How to Protect Your Trademark
A Trademark is a symbol or shorthand way to indicate the source of origin for goods or services. Trademarks make it possible for manufacturers and service providers to mark their products and for consumers to recognize and distinguish their favorite brands. While Trademarks have been in use at least since ancient Egypt, the applicable legal principles have evolved considerably over time.
What is the purpose of a Trademark?
Trademark protection is heavily focused on preventing unfair competition in commerce. Trademarks were originally developed to prevent confusion in the marketplace, limiting the amount of investigation required for consumers to identify the source of goods. Our current Federal system, however, has evolved beyond this simple approach, and any courts deciding Trademark-related cases now delicately balance the interests of consumers, manufactures and service providers, and the general public. This balance incentives owners to invest in the quality and goodwill of their brands, protecting against unscrupulous competition.
Can I register my mark as a Trademark?
Whether the Trademark is a word, symbol, logo, design, or slogan, it must be 1) distinctiveand 2) used in interstate commerceto gain Federal Trademarkprotection. Today, with the expansion of online sales and nationwide shipping, the “use in interstate commerce” requirement is rarely an issue. Once your mark is used on a product shipped across state lines, you have officially used the mark in interstate commerce.
On the other hand, proving the distinctiveness of a mark can pose difficulties. Trademark rights are limited, because we don’t want to restrict the use of basic designs/elements, by granting a monopoly on non-distinctive marks. If a mark is not distinctive enough, protection will only be granted if you can show secondary meaning. This means that the public must recognize the mark as the source of origin for your goods/services.
Is my Trademark distinctive?
Trademarks generally fall along a spectrum of distinctiveness, from the least distinctive (generic marks), to the most distinctive (arbitrary/fanciful marks).
Generic Marks are NEVER protectable merely by registration and must acquire secondary meaning before gaining Trademark protection. Marks can be inherently distinctive (ie. Calling a bread company “Bread Co”) OR can become generic through use (ie. “Kleenex”, “Tylenol”). To determine whether a mark is generic, ask whether it answers “Who you are or what you are?”. If the mark describes WHAT you are, then it is generic. If the mark denotes WHO you are, then it is non-generic and protectable.
Merely Descriptive Marks are marks that describe a quality, characteristic, effect, or ingredient of a product (ie. “Cheesy Pizza”). Descriptive marks, like generic marks, require secondary meaning in order to gain Trademark protection.
Suggestive Marksare similar to descriptive marks, but only make a suggestion, and require imagination or thought to form the connection (ie. “Coppertone”, “PacSun”). Because suggestive marks require imagination, thought, or suggestion to conclude the nature of the goods, they are deemed inherently distinctive, and can be protected without showing secondary meaning.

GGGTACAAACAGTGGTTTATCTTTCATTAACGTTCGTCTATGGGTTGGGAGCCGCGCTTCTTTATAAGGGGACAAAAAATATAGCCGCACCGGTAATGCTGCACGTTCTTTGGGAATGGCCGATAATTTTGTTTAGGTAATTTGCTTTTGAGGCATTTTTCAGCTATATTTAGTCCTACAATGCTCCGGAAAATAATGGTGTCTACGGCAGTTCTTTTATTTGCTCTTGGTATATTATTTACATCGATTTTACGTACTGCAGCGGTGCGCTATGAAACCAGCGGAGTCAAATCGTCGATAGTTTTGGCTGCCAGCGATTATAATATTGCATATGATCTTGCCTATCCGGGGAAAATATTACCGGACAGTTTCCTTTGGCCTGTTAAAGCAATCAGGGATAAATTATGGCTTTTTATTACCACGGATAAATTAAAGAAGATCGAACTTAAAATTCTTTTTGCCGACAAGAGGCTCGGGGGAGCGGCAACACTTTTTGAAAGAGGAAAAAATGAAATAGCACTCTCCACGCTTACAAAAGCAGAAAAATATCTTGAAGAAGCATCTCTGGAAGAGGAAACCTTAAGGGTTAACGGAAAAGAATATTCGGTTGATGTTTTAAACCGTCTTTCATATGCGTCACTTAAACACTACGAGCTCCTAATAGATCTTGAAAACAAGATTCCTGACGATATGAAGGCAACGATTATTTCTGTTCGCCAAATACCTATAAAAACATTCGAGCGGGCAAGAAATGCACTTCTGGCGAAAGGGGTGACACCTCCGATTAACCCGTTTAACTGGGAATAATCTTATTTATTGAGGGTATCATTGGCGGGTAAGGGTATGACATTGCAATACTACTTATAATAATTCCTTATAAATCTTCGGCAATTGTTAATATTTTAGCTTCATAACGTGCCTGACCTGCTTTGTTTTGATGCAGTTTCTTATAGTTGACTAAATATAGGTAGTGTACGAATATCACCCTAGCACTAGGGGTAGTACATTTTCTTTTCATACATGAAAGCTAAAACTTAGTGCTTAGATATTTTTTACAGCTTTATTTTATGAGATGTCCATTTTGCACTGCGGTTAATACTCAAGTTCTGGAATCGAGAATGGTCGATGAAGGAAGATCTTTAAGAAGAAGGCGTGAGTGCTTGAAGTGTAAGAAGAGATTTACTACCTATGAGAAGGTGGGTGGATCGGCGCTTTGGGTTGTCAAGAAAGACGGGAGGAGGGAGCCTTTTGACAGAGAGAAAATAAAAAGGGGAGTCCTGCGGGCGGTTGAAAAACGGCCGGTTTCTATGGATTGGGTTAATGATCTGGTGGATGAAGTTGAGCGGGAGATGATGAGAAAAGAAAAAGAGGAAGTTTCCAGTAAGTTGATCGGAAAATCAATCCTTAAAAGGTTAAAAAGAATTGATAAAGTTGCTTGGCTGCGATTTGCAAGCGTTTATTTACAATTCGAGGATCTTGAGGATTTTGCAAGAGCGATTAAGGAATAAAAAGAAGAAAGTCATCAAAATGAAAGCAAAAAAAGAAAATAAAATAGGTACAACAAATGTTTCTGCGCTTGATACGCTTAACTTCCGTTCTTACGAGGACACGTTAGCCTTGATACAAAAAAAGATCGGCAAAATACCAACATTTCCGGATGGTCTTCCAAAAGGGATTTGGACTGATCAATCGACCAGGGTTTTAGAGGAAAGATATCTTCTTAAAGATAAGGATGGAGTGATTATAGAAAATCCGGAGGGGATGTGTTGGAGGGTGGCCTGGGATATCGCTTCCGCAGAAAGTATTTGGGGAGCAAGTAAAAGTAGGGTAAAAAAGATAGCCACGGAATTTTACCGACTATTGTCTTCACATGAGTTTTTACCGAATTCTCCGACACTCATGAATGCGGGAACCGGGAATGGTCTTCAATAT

Arbitrary and Fanciful Marks are marks that have no connection to the underlying goods or services. Fanciful marks use fake words to show source of origin (ie. “Kodak” for film). Arbitrary marks, on the other hand, use real words, but with no connection to the goods or services (ie. “Apple” for computers). Both arbitrary and fanciful marks are deemed inherently distinctive and can be protected without showing secondary meaning.
Certain classes of marks are deemed to never be inherently distinctive and will always need secondary meaning to show distinctiveness. For example, colors can be trademarked, but ALWAYS require secondary meaning. The same applies to basic shapes and designs, last names, and geographical marks, which ALL require secondary meaning before receiving protection. This ensures that we don’t allow monopolistic Trademark protection on basic elements that would prevent fair competition and use.
What other options do I have?
Secondary meaning to show distinctiveness can be difficult to prove. Extensive consumer surveys and expert testimony are generally required. If a mark requires secondary meaning, but you can’t prove it, the other option is to join the “Supplemental Register” for Trademark protection. The Supplemental Register is a public list of marks that COULD qualify for protection but require secondary meaning. Joining this list starts a 5 year clock of public notice. The supplemental register allows you to use the “®” symbol, and can give priority registration when filing foreign applications. As long as no one objects to your use of the mark within those 5 years, you can switch to the Principle Trademark Register, and secondary meaning is presumed.
If you are selling goods or services through interstate commerce, it is important to protect your brand as early as possible. Trademark registration allows you to enforce your rights and prevent infringement by your competition. Contact our office today at (833) 4-CAL-LAW to discuss options for registration and the best process for protecting your mark.